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Michael J. Fox Foundation


Parkinson’s disease (PD) is a degenerative disorder of the central nervous system. The motor symptoms of Parkinson’s result from the death of dopamine-generating cells in the substantia nigra, a region of the midbrain. The cause of this degeneration is unknown.

People with PD experience rigidity, shaking, slowness of movement and difficulty walking. In late stages of the disease, people with PD can demonstrate cognitive and behavioural problems.

Researchers have found that the pathology of PD is characterized by the accumulation of a protein called alpha-synuclein, forming clumps called Lewy bodies. The distribution of Lewy bodies is unpredictable and varies from person to person, yet they are found in all people with PD. Today, more than five million people worldwide have Parkinson’s.

Recently researchers have made progress in addressing the role genetics may play in PD. To date, only five percent of Parkinson’s cases have been found to have a genetic component. But studies of genetic targets like alpha-synuclein and Leucine Rich-Repeat Kinase 2 (LRRK2) support the emerging belief that genetics plays a much greater role in Parkinson’s than was previously understood.

One of the priorities of The Michael J. Fox Foundation (MJFF) is to further research into these genetic targets, which allow scientists to better understand important mechanisms underlying disease onset and progression. By supporting projects into LRRK2 and alpha-synuclein, the Foundation aims to speed progress toward treatments that would benefit everyone with the disease, not just those with genetic mutations.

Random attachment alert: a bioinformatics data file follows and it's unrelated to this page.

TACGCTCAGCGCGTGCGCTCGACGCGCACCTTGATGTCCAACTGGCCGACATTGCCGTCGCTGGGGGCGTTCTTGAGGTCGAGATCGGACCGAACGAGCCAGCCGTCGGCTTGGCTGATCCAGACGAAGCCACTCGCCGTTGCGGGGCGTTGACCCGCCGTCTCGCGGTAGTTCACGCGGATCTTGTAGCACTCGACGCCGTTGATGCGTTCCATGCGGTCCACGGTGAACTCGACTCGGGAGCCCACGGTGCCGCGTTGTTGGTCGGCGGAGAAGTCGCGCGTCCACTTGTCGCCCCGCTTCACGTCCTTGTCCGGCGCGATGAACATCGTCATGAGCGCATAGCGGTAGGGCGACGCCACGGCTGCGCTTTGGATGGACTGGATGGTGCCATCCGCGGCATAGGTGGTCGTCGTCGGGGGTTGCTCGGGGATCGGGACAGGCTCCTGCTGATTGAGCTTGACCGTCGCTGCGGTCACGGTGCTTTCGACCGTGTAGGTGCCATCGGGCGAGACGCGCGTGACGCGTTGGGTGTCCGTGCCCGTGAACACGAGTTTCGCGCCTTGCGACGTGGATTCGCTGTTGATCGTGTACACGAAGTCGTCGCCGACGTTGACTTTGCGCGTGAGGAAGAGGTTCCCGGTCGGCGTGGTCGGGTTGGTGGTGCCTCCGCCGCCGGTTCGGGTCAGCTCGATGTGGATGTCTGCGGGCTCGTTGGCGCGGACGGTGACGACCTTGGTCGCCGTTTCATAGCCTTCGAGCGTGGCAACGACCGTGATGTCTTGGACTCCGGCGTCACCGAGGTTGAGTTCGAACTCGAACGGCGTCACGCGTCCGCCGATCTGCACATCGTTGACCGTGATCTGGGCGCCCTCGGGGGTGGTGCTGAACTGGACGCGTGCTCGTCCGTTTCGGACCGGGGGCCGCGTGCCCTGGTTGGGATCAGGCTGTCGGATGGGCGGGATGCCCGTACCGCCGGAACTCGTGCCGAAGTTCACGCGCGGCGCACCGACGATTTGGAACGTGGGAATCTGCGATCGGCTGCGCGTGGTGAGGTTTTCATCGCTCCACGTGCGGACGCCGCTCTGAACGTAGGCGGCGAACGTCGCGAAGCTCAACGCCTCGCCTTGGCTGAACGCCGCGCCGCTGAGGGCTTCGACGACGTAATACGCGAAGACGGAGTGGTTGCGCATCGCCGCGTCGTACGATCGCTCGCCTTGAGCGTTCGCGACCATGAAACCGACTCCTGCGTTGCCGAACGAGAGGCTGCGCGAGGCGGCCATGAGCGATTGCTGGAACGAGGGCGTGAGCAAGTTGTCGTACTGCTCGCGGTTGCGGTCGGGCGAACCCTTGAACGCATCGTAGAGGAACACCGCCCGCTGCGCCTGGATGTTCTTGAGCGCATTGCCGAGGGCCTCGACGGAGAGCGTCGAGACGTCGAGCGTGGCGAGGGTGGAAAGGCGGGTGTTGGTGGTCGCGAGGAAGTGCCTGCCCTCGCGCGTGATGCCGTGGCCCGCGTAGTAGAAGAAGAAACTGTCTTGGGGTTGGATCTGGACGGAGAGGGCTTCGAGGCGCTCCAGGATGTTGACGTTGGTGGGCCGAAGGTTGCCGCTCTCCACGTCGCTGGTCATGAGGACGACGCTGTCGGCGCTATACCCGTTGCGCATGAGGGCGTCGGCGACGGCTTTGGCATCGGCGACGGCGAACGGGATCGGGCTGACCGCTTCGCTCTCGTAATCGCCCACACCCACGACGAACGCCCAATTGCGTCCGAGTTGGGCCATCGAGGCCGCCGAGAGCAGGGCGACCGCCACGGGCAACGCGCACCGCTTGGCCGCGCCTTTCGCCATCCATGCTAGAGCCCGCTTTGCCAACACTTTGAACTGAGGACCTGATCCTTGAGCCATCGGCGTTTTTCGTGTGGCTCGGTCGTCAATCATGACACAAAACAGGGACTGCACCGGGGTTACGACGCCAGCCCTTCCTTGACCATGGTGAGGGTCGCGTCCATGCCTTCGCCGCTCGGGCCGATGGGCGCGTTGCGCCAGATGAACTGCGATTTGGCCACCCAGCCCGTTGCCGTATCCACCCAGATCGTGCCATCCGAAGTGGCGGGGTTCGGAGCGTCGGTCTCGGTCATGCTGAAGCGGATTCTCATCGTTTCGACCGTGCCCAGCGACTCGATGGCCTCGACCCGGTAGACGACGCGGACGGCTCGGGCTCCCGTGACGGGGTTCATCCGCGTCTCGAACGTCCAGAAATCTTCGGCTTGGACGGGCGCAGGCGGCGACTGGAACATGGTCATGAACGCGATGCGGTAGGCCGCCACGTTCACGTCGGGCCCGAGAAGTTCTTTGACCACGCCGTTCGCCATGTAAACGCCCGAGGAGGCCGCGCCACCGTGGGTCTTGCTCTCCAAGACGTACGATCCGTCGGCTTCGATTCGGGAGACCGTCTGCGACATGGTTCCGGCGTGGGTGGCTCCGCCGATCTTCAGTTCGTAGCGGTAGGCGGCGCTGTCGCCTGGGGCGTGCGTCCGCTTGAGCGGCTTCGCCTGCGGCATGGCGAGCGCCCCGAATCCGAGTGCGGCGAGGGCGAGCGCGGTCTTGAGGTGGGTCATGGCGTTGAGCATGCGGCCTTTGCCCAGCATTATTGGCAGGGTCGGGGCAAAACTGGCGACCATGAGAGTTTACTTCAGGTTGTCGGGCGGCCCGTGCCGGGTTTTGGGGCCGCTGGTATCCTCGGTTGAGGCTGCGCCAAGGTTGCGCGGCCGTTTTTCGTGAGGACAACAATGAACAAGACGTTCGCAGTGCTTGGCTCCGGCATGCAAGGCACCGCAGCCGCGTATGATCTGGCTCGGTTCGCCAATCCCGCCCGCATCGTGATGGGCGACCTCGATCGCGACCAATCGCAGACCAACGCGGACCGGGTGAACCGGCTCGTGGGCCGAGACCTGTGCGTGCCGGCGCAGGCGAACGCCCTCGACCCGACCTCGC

Currently, MJFF is sponsoring two projects involving BioRep: the Foundation’s landmark biomarkers study Parkinson’s Progression Markers Initiative (PPMI) and the second called the LRRK2 (Leucine Rich Repeat Kinase 2) Cohort Consortium.

BioRep serves as the biorepository for both projects scheduling and monitoring shipments of collecting kits and biological specimens from across Europe. BiopRep processes and distributes all samples and offers long term storage through its biobank platform, BioRep guarantees high standards of quality and safety.


The Parkinson's Progression Markers Initiative (PPMI) is a landmark clinical study aiming to identify biomarkers of Parkinson's disease progression. The discovery of a Parkinson's biomarker is critical to developing treatments that can go beyond symptomatic relief to slow or stop the progression of Parkinson's disease. PPMI is an observational study.

Motor and non-motor clinical data will be taken from dopamine scans and the collection of biologic fluid (blood, urine, cerebral spinal fluid). Clinical and imaging data will be made available to the PD research community at large.
In the map reported herein there are all the European collection sites for PPMI project:


Comprising more than 3,000 people across 20 clinical sites worldwide, the Cohort Consortium is one element of MJFF’s multi-pronged approach to speeding development of LRRK2-based treatments for Parkinson’s disease. Diverse populations are being assembled and studied over time to help scientists gain a better understanding of the clinical features of LRRK2 Parkinson’s. By building a network of patients and their families, and compiling significant clinical data on LRRK2 parkinsonism over time, MJFF hopes to facilitate the design and execution of conclusive clinical trials once promising drug candidates are identified.
In the second map reported herein, there are all the European collections sites of LRRK2 project: